SNV in Water


Contributing to water security for all through partnerships and capacity strengthening.

Why is water reform a climate adaptation priority?

Climate change affects the water cycle. Increasingly, we’re ending up with too much or too little water. This has implications for how we use and share water, where we invest, and who carries the financial burden. Pollution and waste limit the potential for using water, entailing additional costs and making climate-induced disasters more life-threatening. With 2.3 billion people already living in water-stressed countries, prioritising water security for all is more urgent than ever.

Why is water management an equity issue?

The ways people have historically found to manage, share and use water are increasingly under pressure. Water demand is eight times higher than it was 100 years ago, this is due to economic growth, higher service levels, and rising populations. At the same time, its availability is affected by climate change and other human-induced factors. Water management systems have been slow to adapt, with many countries locked into existing infrastructure investment (water, housing, roads), legislation, licencing, and management practices. There is little space and often insufficient political will to adjust these. In the face of water problems and failing institutions, better-off individuals and groups will find ways to cope and safeguard their interests. They'll do so without necessarily considering the needs of others, the collective's, or the preservation of this resource. As such, reforming and adapting water management is indeed an equity issue, that is: between people, between current and future generations, and between humans and the environment.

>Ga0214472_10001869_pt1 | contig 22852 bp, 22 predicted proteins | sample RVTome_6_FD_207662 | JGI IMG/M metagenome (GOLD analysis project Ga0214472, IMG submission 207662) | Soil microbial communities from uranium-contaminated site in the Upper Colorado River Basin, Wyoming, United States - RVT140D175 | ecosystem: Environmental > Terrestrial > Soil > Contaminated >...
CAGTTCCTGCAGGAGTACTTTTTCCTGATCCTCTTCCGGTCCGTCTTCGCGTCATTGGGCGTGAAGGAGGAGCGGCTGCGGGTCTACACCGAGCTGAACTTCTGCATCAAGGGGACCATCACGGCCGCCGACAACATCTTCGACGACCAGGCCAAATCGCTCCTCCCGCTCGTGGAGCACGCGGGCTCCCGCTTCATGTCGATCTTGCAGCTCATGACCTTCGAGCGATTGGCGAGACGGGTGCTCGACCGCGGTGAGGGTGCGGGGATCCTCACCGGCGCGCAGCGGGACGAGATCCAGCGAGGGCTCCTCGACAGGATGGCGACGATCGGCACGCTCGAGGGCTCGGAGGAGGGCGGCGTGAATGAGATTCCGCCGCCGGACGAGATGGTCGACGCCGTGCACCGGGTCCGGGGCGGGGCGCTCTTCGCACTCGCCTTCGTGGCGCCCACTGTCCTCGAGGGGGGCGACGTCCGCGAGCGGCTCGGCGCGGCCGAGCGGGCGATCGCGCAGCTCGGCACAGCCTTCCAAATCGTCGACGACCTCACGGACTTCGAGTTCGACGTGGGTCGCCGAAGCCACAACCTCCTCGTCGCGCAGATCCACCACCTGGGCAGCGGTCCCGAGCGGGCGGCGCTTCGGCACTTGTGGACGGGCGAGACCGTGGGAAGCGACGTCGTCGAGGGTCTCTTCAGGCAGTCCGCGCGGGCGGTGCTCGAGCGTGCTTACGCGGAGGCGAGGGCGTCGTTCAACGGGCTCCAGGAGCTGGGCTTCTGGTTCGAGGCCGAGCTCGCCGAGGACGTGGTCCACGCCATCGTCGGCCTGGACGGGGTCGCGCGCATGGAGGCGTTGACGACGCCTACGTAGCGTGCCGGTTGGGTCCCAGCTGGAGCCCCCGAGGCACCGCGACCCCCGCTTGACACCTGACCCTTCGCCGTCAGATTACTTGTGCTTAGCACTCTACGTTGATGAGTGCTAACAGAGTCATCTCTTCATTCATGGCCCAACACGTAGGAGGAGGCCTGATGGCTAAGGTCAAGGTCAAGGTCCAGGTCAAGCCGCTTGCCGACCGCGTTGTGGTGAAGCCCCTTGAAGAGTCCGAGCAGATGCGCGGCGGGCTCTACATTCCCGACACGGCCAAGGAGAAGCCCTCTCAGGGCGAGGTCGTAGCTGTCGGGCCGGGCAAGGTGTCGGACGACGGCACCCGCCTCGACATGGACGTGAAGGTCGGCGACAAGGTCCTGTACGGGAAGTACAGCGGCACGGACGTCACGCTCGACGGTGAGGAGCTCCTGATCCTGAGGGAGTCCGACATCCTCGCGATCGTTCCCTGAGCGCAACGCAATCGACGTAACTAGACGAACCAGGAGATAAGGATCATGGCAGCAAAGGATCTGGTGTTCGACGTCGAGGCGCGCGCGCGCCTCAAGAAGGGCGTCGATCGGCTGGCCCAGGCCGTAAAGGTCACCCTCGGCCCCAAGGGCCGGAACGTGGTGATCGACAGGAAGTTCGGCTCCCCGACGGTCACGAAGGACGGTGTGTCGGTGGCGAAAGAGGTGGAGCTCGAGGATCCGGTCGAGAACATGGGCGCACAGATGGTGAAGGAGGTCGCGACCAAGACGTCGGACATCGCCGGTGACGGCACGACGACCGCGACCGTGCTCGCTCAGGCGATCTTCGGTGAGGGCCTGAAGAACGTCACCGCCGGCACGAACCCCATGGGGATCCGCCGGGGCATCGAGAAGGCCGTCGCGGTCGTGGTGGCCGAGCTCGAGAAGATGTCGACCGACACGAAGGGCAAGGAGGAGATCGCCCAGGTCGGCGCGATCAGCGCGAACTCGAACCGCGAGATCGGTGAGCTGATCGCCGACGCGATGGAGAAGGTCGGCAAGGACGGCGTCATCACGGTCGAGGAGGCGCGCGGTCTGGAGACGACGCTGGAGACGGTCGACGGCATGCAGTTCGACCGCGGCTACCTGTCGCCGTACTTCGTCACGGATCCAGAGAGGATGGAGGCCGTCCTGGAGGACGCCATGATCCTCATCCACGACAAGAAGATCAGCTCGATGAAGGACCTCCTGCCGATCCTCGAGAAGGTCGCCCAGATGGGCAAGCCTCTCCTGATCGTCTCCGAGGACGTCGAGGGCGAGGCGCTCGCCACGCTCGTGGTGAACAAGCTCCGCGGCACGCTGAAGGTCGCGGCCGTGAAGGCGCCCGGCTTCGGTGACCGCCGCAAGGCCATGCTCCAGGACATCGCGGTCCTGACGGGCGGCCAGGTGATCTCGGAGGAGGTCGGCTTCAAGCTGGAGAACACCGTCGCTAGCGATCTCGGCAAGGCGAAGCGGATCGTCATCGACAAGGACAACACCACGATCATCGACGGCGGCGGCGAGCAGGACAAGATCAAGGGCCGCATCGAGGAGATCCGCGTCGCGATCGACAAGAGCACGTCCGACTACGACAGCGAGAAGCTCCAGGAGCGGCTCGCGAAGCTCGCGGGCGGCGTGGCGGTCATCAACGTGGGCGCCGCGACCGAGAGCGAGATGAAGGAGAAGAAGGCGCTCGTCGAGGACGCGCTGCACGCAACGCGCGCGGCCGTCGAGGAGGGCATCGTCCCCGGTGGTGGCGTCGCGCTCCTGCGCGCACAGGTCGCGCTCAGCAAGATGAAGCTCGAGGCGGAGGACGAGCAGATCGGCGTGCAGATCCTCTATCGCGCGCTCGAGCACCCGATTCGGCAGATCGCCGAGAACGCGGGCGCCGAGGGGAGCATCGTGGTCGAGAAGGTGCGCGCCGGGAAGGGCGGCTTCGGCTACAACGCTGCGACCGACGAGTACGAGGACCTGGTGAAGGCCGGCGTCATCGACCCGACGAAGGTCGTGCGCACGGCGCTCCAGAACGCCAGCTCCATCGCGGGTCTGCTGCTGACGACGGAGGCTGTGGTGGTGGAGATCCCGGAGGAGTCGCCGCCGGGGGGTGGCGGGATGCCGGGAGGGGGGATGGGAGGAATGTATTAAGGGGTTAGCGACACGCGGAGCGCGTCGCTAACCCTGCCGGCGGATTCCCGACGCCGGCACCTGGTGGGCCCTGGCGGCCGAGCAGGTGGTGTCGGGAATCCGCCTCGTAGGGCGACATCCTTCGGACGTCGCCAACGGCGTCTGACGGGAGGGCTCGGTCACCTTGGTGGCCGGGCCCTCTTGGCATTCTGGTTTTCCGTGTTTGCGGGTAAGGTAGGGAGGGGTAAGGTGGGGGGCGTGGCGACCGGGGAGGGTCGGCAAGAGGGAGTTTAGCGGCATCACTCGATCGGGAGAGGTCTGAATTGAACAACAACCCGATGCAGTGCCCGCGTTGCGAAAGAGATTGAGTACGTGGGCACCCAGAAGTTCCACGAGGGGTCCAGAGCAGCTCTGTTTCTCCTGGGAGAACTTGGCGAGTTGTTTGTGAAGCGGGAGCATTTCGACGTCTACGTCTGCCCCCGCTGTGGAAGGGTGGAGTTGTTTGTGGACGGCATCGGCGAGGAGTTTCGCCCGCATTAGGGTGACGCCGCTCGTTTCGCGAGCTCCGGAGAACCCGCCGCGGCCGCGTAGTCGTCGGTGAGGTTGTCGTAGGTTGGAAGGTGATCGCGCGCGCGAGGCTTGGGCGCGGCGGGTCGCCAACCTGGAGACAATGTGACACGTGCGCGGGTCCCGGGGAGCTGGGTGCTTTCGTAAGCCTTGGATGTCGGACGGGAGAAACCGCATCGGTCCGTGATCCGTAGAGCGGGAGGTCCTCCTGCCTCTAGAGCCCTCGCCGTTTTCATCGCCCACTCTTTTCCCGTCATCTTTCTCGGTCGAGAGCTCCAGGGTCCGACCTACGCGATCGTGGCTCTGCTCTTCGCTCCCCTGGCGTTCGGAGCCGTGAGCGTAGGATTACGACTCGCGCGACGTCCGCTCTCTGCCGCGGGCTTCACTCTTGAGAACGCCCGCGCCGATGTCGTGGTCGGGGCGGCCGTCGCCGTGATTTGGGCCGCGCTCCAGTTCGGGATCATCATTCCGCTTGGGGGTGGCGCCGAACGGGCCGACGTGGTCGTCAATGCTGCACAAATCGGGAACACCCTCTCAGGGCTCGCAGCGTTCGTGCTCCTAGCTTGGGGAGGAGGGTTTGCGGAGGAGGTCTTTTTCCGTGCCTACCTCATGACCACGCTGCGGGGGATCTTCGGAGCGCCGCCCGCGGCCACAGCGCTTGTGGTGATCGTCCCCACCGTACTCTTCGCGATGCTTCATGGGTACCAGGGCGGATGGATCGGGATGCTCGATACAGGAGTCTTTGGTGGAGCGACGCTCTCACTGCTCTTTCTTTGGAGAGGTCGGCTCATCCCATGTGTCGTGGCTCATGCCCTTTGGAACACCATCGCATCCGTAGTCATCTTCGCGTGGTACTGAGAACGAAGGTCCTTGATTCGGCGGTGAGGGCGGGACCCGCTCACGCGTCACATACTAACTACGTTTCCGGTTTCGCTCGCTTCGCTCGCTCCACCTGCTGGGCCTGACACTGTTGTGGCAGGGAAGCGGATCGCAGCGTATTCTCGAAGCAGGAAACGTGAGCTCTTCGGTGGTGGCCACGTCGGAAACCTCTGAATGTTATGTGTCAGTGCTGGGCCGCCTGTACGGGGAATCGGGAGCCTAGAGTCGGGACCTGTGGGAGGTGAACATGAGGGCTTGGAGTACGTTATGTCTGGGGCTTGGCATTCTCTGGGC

How can we contribute to water security for all?

Fresh water is essential to sustain life, development, and the environment. Moreover, it touches directly upon three human rights:

  • the right to water,
  • the right to sanitation, and
  • the right to a clean and healthy environment.

Governments are the duty-bearers behind realising these rights, but this doesn’t mean they must work alone. Water governance systems should interlink governments, private sector, and civil society in ways that enable responsible and equitable use, with the required checks and balances.

SNV has a track record in facilitating structural change at different levels (national, sub-national, local), bringing together relevant stakeholders, and creating the conditions in which innovations can scale. Our work is evidence based and always includes learning among peers in and across countries. SNV’s four framework approaches in water are built collaboratively and reflect our experience in many countries. For more information, read the latest Capability statement - SNV in Water.

Library


Contact

Antoinette Kome
Global Sector Head
SNV in Water
Email: akome@snv.org 

Follow us


SNV Newsletter